OVN (Open Virtual Network) Introduction

OVN (Open Virtual Network) is an open source software that provides virtual networking for features like L2, L3 and ACL, etc. OVN works with OVS (Open vSwitch) which has been adopted widely. OVN has been developed by the same community as that of OVS and it is treated almost like a sub-project of OVS. Just like OVS, the development of OVN is 100% open and discussion is being made on a public mailing list and IRC. While VMware and RedHat are the primary contributors today, it is open to everybody who wishes to contribute to OVN.

The target platform for OVN is Linux-derived hypervisors such as KVM and Xen and containers. DPDK is also supported. As of this writing, there is no ESXi support. Because OVS has been ported to Hyper-V (still in progress, though), OVN may support Hyper-V in the future.

It is important to note that OVN is CMS (Cloud Management System) agnostic and takes OpenStack, Docker and Mesos into the scope. Among these CMPs, OpenStack would have the highest significance for OVN. A better integration with OpenStack (compared to Neutron OVS plugin as of today) is probably one of the driving factors of OVN development.

OVN share the same goal as OVS, that is, supporting large scale deployment consisting of thousands of hypervisors with production quality.

Please see the diagram depicted below showing the high level architecture of OVN.

OVN Architecture
OVN Architecture

As you can see, OVN has two new components (processes). One is “ovn-northd” and another is “ovn-controller”. As its name implies, ovn-northd provides a northbound interface to CMS. As of this writing, only one ovn-northd exists in one OVN deployment. However, this part will be enhanced in the future to support some sort of clustering for redundancy and the scale-out.

One of the most unique architectures of OVN is probably the fact that the integration point with CMS is a database (DB). Although many people would expect that RESTful API is the integration point as a northbound interface, ovn-northd is designed to interact with CMS via DB.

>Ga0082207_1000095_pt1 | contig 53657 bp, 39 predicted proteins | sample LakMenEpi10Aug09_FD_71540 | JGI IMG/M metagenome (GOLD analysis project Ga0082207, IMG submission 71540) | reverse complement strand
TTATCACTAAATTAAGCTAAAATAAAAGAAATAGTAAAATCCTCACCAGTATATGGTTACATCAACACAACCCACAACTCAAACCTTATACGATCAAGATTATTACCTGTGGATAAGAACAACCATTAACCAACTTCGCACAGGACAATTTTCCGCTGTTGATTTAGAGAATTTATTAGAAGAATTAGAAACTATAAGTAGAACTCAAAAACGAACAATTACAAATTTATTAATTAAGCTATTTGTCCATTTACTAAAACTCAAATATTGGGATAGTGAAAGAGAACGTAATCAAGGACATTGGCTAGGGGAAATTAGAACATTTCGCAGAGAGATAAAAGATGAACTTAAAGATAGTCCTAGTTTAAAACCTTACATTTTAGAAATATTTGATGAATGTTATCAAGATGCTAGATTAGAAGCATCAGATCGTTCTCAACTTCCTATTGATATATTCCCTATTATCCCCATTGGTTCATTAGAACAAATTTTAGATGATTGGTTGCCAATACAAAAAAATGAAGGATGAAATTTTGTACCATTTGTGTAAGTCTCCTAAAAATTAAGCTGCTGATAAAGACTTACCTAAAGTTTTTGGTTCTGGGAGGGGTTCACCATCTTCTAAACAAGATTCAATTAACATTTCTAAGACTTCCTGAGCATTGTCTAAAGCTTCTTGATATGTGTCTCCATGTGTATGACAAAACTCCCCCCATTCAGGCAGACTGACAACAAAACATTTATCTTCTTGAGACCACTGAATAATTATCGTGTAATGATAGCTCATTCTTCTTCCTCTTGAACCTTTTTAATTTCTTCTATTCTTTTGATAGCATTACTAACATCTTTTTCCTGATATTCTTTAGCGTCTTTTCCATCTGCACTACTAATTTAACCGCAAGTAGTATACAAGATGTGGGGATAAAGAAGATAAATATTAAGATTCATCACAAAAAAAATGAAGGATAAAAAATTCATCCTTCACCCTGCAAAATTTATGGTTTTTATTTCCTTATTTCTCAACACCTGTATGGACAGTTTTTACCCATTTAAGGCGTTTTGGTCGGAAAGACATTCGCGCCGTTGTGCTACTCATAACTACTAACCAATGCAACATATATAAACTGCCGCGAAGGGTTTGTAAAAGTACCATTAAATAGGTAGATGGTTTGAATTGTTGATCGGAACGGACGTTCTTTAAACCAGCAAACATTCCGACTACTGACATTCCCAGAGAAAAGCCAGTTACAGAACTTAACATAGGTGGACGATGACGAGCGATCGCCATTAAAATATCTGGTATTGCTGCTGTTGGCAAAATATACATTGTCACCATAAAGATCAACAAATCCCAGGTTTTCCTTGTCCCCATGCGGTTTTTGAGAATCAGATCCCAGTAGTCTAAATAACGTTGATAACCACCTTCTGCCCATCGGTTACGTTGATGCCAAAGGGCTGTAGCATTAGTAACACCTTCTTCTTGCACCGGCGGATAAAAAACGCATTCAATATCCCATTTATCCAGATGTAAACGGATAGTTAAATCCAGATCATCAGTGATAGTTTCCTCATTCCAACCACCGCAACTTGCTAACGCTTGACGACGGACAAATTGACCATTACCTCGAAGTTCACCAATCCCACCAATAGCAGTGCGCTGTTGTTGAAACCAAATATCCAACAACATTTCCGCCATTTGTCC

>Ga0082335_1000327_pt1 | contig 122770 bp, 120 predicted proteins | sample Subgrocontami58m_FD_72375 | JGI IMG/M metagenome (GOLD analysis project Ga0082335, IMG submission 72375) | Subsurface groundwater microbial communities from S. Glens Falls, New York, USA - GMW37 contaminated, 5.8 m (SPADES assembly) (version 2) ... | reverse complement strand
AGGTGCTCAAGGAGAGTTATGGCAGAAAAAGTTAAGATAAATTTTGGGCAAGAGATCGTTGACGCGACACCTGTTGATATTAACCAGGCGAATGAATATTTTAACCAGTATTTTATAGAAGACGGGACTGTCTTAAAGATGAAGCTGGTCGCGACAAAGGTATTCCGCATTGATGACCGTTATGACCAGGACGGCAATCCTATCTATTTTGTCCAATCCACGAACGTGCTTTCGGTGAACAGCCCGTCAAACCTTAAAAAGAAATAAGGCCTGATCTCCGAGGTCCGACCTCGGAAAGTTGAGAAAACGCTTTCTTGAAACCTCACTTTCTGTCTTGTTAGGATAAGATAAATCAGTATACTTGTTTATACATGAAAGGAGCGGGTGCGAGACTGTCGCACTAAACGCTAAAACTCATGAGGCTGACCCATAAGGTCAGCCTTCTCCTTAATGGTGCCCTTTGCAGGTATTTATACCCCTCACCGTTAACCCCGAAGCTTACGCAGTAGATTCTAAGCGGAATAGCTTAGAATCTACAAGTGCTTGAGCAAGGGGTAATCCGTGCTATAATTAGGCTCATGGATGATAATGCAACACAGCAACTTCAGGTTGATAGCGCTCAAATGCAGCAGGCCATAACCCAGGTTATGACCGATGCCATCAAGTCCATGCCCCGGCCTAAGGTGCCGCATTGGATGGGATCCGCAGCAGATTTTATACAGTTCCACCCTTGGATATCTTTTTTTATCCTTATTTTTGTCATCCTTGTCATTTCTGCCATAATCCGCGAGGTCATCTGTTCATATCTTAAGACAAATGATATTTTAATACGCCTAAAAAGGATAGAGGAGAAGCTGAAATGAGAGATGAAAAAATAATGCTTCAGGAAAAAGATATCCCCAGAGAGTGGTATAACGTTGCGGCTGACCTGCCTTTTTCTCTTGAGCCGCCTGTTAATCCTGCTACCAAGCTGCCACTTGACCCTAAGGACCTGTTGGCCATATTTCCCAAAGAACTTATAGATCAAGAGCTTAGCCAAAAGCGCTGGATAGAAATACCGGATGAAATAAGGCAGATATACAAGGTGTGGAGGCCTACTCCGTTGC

ovn-northd uses two databases. One is called “Northbound DB”, which holds a “desired state” of virtual network. More specifically, it holds information about logical switch, logical port, logical router, logical router port, and ACL. It is worth noting that Northbound DB doesn’t hold any “physical” information. An entity sitting north side of ovn-northd (typically CMS) writes information to this Northbound DB to interact with ovn-northd. Another database that ovn-northd takes care of is “Southbound DB” which holds runtime state such as physical, logical and binding information. Specifically, Southbound DB includes information related to chassis, datapath binding, encapsulation port binding, and logical flows. One of the important roles of ovn-northd is to read Northbound DB, translates it to logical flows and write them to Southbound DB.

On the other hand, ovn-controller is a distributed controller, which will be installed on every single hypervisor. ovn-controller reads information from Southbound DB and configures ovsdb-server and ovs-vswitchd running on the same host accordingly. ovn-controller translates logical flow information populated in Southbound DB to physical flow information and then install it to OVS.

Today OVN uses OVSDB as a database system. Inherently database can be anything and doesn’t have to be OVSDB. However, as OVSDB is an intrinsic part of OVS, on which OVN always depends, and developers of OVN know the characteristics of OVSDB very well, they decided to use OVSDB as a database system for OVN for the time being.